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Oover the past half century, many Hindus, Muslims, and other peoples of the major religions have put their faith in Jesus, often as a result of miraculous encounters with God through dreams, healings, or the reading of Scripture.
These new Jesus followers, coming from different countries and ethnicities, express their faith in a variety of ways. One such way is called a "Jesus movement" or "insider movement," where families and groups follow Jesus as Savior and Lord while remaining within the socioreligious community of their birth.
What we are now seeing was predicted years ago by evangelical leaders such as Henry Riggs and Virginia Cobb. How should evangelical leaders today view such movements?
My family and I lived for more than 20 years in a Muslim-majority country. Most of those years were in a close-knit neighborhood where our children's "aunties" and "uncles" were our Muslim neighbors and friends. We were privileged to see a Jesus movement firsthand in that society, which actually began while we were out of the country. Through this movement, several of our long-time Muslim friends came to faith in Jesus. In recent years, we have had the chance to provide training in prayer for healing in a variety of Muslim settings, sometimes at the invitation of groups of Muslims who follow Jesus. In this way, we have heard many of their testimonies of love and devotion for Jesus.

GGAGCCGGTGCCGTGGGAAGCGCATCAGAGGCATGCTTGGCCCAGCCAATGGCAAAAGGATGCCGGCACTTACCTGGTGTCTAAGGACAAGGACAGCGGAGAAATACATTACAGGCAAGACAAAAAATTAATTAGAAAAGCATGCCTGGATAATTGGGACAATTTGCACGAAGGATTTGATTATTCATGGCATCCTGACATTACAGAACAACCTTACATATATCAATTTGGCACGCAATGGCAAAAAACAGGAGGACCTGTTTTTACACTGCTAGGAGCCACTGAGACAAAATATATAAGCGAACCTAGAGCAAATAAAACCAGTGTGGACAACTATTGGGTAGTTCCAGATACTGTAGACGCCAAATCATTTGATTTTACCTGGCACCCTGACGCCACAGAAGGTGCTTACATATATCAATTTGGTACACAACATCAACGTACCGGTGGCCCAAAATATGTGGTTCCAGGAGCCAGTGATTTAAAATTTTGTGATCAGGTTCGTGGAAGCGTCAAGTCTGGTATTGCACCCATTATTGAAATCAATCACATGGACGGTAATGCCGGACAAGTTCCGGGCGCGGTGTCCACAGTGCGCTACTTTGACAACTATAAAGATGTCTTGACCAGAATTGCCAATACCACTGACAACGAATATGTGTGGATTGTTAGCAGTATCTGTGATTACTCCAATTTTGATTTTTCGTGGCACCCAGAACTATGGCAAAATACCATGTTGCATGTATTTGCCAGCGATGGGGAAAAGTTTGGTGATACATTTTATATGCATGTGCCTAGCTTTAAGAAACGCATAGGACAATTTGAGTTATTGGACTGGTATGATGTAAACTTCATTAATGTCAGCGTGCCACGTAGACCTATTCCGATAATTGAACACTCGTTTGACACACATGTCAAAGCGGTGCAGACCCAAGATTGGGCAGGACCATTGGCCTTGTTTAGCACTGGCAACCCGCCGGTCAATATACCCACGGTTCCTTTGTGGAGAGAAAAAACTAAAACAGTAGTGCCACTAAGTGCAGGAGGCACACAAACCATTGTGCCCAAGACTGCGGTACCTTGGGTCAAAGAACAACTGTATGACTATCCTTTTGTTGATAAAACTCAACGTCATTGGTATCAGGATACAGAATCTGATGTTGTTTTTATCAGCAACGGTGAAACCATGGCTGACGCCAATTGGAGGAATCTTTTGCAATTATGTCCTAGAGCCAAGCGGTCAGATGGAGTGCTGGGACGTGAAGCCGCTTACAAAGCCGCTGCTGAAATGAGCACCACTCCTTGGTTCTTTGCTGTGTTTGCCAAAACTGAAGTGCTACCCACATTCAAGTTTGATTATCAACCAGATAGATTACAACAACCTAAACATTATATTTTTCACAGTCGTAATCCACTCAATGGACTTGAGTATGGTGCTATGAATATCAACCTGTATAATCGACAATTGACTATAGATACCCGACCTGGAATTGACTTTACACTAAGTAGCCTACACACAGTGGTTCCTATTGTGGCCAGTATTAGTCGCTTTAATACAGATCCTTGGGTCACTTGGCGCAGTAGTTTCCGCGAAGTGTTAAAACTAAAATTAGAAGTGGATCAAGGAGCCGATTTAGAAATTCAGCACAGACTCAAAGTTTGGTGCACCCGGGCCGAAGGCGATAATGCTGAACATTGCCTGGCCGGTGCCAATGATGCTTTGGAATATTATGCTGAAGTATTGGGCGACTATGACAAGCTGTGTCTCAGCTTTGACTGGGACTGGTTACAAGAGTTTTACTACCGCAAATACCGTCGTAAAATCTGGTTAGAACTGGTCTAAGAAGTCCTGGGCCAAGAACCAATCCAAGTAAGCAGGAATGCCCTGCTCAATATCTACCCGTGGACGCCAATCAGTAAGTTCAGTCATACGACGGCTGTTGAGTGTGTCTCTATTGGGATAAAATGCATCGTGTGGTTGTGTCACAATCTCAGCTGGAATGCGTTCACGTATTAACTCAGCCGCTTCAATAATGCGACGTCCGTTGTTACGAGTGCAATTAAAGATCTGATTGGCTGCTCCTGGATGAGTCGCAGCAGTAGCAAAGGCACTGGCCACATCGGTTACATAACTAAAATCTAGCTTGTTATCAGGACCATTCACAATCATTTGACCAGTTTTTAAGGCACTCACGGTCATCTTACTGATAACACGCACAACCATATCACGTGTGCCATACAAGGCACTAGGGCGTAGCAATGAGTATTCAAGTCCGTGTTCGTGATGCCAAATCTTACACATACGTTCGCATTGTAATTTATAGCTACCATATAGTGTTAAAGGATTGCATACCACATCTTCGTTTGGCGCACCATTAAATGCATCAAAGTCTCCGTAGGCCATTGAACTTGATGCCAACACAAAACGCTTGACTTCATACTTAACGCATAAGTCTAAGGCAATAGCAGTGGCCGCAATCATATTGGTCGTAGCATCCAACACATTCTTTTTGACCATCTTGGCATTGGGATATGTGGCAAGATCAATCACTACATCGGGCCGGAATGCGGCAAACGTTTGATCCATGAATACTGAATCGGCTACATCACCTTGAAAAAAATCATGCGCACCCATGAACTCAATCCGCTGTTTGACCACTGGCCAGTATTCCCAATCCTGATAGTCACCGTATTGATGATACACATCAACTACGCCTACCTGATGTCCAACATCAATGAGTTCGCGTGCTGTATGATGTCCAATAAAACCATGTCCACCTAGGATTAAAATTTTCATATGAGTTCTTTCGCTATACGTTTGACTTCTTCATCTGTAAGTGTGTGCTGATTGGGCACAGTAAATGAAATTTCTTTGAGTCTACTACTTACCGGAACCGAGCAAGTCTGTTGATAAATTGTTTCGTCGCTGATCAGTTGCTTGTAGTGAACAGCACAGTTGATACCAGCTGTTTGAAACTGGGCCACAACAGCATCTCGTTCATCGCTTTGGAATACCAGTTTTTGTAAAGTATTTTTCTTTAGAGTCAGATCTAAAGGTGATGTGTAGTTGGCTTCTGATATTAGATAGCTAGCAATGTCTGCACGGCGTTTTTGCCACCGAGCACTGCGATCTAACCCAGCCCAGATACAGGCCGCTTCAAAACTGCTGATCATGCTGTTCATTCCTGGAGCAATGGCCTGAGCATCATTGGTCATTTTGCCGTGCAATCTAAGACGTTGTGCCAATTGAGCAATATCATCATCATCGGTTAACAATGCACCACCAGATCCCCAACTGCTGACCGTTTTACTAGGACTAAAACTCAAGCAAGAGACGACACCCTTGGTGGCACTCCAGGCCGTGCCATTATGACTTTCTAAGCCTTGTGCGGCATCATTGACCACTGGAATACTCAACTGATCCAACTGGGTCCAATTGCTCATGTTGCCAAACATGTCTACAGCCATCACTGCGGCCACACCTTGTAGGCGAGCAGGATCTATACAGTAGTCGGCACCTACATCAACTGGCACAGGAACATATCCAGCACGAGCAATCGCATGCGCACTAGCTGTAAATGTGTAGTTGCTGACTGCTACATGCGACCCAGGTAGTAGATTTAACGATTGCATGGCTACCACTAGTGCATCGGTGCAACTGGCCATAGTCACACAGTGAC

The particular movement that we witnessed began when God touched a woman called "Fatimah." Before we met her, she had been reading a copy of the New Testament, given by trusted friends, for nearly 10 years. During that time, her son was miraculously healed when he was prayed for in the name of Isa al Masih (Jesus the Messiah). Fatimah was drawn to the Jesus revealed in the New Testament.
She assumed that because she was a Muslim, she could not become his follower. Then one day, she spoke with a wise Asian pastor who understood her ...